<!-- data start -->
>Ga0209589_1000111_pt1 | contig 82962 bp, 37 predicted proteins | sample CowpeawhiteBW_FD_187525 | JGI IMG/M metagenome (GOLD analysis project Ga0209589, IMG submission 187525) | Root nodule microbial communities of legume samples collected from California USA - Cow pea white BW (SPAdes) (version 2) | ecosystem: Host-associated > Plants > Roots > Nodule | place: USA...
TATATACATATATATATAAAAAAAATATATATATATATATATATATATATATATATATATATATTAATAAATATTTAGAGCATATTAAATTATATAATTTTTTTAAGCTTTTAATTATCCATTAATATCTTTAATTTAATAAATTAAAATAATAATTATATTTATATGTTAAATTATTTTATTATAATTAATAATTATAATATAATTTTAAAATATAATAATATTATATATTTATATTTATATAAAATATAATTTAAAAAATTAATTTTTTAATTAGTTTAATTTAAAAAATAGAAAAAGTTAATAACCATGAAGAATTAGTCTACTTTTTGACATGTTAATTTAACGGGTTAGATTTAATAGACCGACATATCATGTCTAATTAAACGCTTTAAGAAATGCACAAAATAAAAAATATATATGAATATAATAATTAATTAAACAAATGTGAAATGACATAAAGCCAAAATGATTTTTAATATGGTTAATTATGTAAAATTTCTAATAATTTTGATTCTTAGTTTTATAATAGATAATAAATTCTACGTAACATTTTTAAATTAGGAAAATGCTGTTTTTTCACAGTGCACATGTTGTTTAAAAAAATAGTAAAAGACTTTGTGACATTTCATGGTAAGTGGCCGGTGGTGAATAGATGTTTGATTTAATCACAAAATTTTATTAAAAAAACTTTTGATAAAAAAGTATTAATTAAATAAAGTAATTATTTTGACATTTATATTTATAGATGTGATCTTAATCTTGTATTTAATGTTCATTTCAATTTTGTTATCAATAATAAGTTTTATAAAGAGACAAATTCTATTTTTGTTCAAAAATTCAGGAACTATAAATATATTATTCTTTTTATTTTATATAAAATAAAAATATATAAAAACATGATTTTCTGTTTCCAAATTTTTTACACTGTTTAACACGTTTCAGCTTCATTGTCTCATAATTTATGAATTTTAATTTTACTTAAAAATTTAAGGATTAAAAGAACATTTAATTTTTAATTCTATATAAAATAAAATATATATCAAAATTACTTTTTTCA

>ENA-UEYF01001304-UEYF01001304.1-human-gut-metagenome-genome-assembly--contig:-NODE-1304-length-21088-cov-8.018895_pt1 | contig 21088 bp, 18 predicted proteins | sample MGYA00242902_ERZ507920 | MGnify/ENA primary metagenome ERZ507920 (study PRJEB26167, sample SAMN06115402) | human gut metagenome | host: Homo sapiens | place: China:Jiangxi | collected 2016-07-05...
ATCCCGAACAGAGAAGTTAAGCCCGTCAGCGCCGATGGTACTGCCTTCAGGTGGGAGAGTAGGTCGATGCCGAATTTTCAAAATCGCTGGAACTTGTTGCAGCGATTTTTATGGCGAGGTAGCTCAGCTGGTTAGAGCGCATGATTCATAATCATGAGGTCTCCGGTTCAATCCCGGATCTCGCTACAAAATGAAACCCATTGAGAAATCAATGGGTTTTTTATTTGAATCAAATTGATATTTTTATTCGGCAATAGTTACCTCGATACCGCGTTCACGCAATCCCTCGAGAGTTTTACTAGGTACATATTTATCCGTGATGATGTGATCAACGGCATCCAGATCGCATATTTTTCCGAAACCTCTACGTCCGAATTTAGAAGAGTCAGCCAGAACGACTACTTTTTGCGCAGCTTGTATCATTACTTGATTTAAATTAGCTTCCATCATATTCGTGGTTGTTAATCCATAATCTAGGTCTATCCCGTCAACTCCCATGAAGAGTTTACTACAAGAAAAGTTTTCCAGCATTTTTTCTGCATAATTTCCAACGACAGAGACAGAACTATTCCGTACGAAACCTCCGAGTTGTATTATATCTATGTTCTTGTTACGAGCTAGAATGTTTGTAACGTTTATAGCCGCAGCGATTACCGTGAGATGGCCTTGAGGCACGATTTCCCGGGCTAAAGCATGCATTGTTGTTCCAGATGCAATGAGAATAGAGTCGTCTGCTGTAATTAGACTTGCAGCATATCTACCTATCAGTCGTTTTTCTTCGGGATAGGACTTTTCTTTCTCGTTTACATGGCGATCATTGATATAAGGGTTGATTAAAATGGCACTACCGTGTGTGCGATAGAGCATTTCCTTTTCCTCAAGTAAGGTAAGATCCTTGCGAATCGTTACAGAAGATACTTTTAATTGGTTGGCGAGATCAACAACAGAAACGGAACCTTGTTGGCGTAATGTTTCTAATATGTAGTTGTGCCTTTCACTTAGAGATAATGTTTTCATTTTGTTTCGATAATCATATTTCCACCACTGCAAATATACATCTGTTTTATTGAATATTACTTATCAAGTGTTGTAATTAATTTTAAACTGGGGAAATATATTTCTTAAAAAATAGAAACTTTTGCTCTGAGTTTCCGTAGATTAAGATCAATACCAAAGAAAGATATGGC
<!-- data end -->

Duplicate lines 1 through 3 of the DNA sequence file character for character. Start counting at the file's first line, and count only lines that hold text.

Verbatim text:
>Ga0209589_1000111_pt1 | contig 82962 bp, 37 predicted proteins | sample CowpeawhiteBW_FD_187525 | JGI IMG/M metagenome (GOLD analysis project Ga0209589, IMG submission 187525) | Root nodule microbial communities of legume samples collected from California USA - Cow pea white BW (SPAdes) (version 2) | ecosystem: Host-associated > Plants > Roots > Nodule | place: USA...
TATATACATATATATATAAAAAAAATATATATATATATATATATATATATATATATATATATATTAATAAATATTTAGAGCATATTAAATTATATAATTTTTTTAAGCTTTTAATTATCCATTAATATCTTTAATTTAATAAATTAAAATAATAATTATATTTATATGTTAAATTATTTTATTATAATTAATAATTATAATATAATTTTAAAATATAATAATATTATATATTTATATTTATATAAAATATAATTTAAAAAATTAATTTTTTAATTAGTTTAATTTAAAAAATAGAAAAAGTTAATAACCATGAAGAATTAGTCTACTTTTTGACATGTTAATTTAACGGGTTAGATTTAATAGACCGACATATCATGTCTAATTAAACGCTTTAAGAAATGCACAAAATAAAAAATATATATGAATATAATAATTAATTAAACAAATGTGAAATGACATAAAGCCAAAATGATTTTTAATATGGTTAATTATGTAAAATTTCTAATAATTTTGATTCTTAGTTTTATAATAGATAATAAATTCTACGTAACATTTTTAAATTAGGAAAATGCTGTTTTTTCACAGTGCACATGTTGTTTAAAAAAATAGTAAAAGACTTTGTGACATTTCATGGTAAGTGGCCGGTGGTGAATAGATGTTTGATTTAATCACAAAATTTTATTAAAAAAACTTTTGATAAAAAAGTATTAATTAAATAAAGTAATTATTTTGACATTTATATTTATAGATGTGATCTTAATCTTGTATTTAATGTTCATTTCAATTTTGTTATCAATAATAAGTTTTATAAAGAGACAAATTCTATTTTTGTTCAAAAATTCAGGAACTATAAATATATTATTCTTTTTATTTTATATAAAATAAAAATATATAAAAACATGATTTTCTGTTTCCAAATTTTTTACACTGTTTAACACGTTTCAGCTTCATTGTCTCATAATTTATGAATTTTAATTTTACTTAAAAATTTAAGGATTAAAAGAACATTTAATTTTTAATTCTATATAAAATAAAATATATATCAAAATTACTTTTTTCA

>ENA-UEYF01001304-UEYF01001304.1-human-gut-metagenome-genome-assembly--contig:-NODE-1304-length-21088-cov-8.018895_pt1 | contig 21088 bp, 18 predicted proteins | sample MGYA00242902_ERZ507920 | MGnify/ENA primary metagenome ERZ507920 (study PRJEB26167, sample SAMN06115402) | human gut metagenome | host: Homo sapiens | place: China:Jiangxi | collected 2016-07-05...